(Corrects description in first sentence to producer of shiraz, not sauvignon blanc.)
Australia, former penal colony, home to the Great Barrier Reef, and producer of world-class shiraz, has never exactly been synonymous with a high cost of living. Yet because of a strong economy and proximity to the booming Asia Pacific region, many overseas visitors might find it more expensive to slip an extra shrimp—or just about anything else for that matter—on the barbie here than in most other countries around the world. In fact, in a recent survey, six Australian cities placed among the top 30 most expensive in the world, according to global human resources firm ECA International. Just two years ago not a single Australian city ranked in the top 100.
Australia is not alone in becoming more expensive. Singapore, for example, rose to No. 36 in ECA's ranking, from No. 68 last year, on the strength of the Singapore dollar. Caracas, Venezuela, rose from No. 91 to No. 15, a result of rampant inflation.
The city that earns the dubious honor of being the most expensive for holders of U.S. dollars is Tokyo, a rank it also enjoyed last year. How expensive is it? How about $24 for a movie ticket and nearly $11 for a beer (check out the slide show to see how much movie tickets, beer, and other everyday items cost in the world's 30 most expensive cities). Japan dominated the ranking with four of the 10 most expensive—in addition to Tokyo, Nagoya (No. 3), Yokohama (No. 5), and Kobe (No. 9) also made the list.
Due to the weakened U.S. dollar, no U.S. city ranked in the top 30 this year. The country's most expensive city, Manhattan, N.Y., fell to No. 44, from No. 28 in 2010, making it cheaper than Canada's Toronto (No. 37) and Vancouver (No. 42). The U.S.'s second most expensive city, Honolulu, fell to No. 62 from No. 40. (And while they haven't yet, it could be only a matter of time before Beijing (No. 46) and Shanghai (No. 47) crack the top 30.)
Of course, a weak dollar is not necessarily a bad thing. "If the U.S. continues to be relatively cost-effective in an international context, we will see companies pay more attention to whether they are saving money by expanding operations in places like Asia if the cost of living in these places is increasing," says Lee Quane, ECA International's regional director for Asia.
Aussie Dollar Strengthens
ECA International's ranking is based on a survey carried out in more than 400 cities worldwide in March. It compares the costs of living for expatriates maintaining a standard of living on a par with developed countries to guide employers' salary and benefits offers. Items such as food and beverage, basic goods and services, and some entertainment are included, but the survey excludes housing, utilities, car purchases, and school fees, which can vary widely and typically are counted separately in expatriate compensation packages.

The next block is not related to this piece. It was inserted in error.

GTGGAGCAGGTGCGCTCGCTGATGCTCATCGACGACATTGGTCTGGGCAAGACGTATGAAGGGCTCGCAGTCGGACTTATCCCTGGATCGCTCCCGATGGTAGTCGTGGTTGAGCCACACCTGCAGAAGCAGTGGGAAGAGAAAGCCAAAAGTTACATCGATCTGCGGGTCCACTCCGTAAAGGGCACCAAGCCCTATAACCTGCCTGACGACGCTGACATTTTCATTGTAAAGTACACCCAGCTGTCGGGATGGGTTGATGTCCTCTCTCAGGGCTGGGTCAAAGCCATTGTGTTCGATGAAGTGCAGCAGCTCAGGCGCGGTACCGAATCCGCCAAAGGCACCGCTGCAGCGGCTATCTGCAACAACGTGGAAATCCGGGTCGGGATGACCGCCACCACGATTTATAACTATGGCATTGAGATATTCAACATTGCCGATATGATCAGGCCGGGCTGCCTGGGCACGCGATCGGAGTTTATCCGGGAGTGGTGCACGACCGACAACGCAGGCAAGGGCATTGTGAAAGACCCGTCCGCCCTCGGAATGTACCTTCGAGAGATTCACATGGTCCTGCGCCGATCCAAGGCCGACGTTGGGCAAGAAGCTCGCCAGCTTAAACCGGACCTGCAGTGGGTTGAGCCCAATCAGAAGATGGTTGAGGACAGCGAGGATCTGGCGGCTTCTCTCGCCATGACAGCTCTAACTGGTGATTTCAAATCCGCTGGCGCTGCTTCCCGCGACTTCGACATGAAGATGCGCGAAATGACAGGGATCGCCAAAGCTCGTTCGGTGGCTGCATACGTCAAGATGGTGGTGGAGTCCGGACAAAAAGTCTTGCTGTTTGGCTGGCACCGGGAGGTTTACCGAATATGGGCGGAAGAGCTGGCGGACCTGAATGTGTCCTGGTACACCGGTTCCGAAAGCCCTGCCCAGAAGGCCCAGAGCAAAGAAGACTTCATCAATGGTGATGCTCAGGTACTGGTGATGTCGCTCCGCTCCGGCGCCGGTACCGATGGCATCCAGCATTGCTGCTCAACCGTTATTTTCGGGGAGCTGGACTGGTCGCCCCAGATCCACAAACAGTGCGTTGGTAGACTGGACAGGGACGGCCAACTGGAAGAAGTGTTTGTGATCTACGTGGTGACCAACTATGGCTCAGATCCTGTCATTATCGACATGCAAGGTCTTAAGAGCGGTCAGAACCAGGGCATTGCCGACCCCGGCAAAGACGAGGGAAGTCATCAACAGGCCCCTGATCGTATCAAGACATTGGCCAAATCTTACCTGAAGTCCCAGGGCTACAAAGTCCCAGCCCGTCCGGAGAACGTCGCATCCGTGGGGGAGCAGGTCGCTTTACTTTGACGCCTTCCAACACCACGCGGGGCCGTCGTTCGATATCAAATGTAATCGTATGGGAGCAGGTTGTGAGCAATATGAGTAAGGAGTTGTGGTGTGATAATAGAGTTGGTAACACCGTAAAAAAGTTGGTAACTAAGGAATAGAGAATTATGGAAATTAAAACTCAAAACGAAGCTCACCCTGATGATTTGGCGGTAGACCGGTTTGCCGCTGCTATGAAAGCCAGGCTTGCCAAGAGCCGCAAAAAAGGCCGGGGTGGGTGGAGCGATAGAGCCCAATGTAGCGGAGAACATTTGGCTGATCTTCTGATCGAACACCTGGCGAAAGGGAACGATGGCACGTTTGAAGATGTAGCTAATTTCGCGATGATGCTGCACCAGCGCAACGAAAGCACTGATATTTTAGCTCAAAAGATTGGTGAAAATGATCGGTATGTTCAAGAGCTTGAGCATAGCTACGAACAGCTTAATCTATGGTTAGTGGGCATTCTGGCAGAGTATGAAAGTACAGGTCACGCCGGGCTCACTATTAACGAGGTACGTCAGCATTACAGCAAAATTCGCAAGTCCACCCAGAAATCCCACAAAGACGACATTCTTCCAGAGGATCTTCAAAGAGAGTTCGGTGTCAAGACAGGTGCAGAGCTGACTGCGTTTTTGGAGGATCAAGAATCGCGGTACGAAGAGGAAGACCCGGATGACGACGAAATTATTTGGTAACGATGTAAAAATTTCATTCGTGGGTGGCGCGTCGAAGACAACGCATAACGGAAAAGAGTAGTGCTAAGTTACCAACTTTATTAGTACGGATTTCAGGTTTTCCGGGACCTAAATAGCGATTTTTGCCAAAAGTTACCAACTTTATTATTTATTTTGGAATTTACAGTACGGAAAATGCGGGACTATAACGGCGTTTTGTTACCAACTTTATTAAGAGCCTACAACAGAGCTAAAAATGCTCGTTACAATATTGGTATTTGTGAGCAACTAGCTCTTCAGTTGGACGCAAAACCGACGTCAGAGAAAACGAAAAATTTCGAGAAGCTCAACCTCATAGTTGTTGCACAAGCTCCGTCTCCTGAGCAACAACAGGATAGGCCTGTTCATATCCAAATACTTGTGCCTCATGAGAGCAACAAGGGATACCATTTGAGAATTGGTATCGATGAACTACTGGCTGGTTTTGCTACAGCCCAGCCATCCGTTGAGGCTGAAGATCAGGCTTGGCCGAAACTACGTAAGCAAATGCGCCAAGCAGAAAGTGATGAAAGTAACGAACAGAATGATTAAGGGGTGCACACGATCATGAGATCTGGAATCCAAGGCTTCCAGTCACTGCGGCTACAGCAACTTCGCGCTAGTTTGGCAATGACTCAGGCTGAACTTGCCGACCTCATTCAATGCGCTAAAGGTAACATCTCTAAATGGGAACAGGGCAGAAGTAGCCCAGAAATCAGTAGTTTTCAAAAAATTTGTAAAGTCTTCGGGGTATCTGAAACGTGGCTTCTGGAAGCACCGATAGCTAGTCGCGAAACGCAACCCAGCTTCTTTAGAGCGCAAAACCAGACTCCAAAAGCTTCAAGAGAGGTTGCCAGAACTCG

A combination of inflation, availability of goods, and exchange rates affect costs. "The strong Australian dollar, which hit parity with the U.S. dollar last November and has strengthened further since, has been a significant factor behind the continued rise of Australian locations up the global ranking," Anna Michielsen, general manager for Australia, New Zealand, and the Pacific for ECA International, said in a release.
The Australian dollar has strengthened by nearly 30 percent against the U.S. dollar since last June. That means an A$100 meal would have cost about $83 last June and now costs about $106. The country is also becoming more expensive than other locations in Asia: ECA points out that goods and services in Sydney were only 3 percent more expensive than in Hong Kong last year and are now 17 percent more costly.
Rising prices, particularly of food and energy, also play a role: Fruit prices in Australia were up 24.9 percent year-on-year in the first quarter and vegetable prices 18.7 percent (due in part to floods); electricity rose 11.7 percent and gasoline 9.3 percent, according to the Australian Bureau of Statistics.Overall consumer prices in the quarter were 3.3 percent above their level a year ago. The bureau forecast in January that weekly living costs for families could increase by as much as A$100 per week this year.
The cost of a quick lunch in a Sydney restaurant is now $27.10, compared with $20.57 in Manhattan; a dozen eggs is $5.60, against $3.65 in Manhattan; and a tube of toothpaste is $5 vs. $3.72 in Manhattan, according to ECA International.
Since 2004, Australia has seen a deterioration in its relative competitiveness doing business globally, says Glenn Mair, director of MMK Consulting in Vancouver and a leader of KPMG's Competitive Alternatives study, which analyzes the costs of doing business in cities around the world.
In 2004, the cost of doing business in Australia was about 8.5 percent lower than in the U.S., according to KPMG's report. By 2010, the gap had shrunk to 2.2 percent, due to Australia's strong dollar and stable economy during the global economic crisis.
"I anticipate some improvement for U.S. [competitiveness] if currency trends stay the same," Mair says. He adds, however, that volatile exchange rates can make this hard to predict.
It is too early for companies to change their strategy based on recent cost changes, and many other considerations are involved, says ECA's Quane. Still, signs are that U.S. cities may be becoming more cost competitive for businesses.
Click here to see the world's most expensive cities.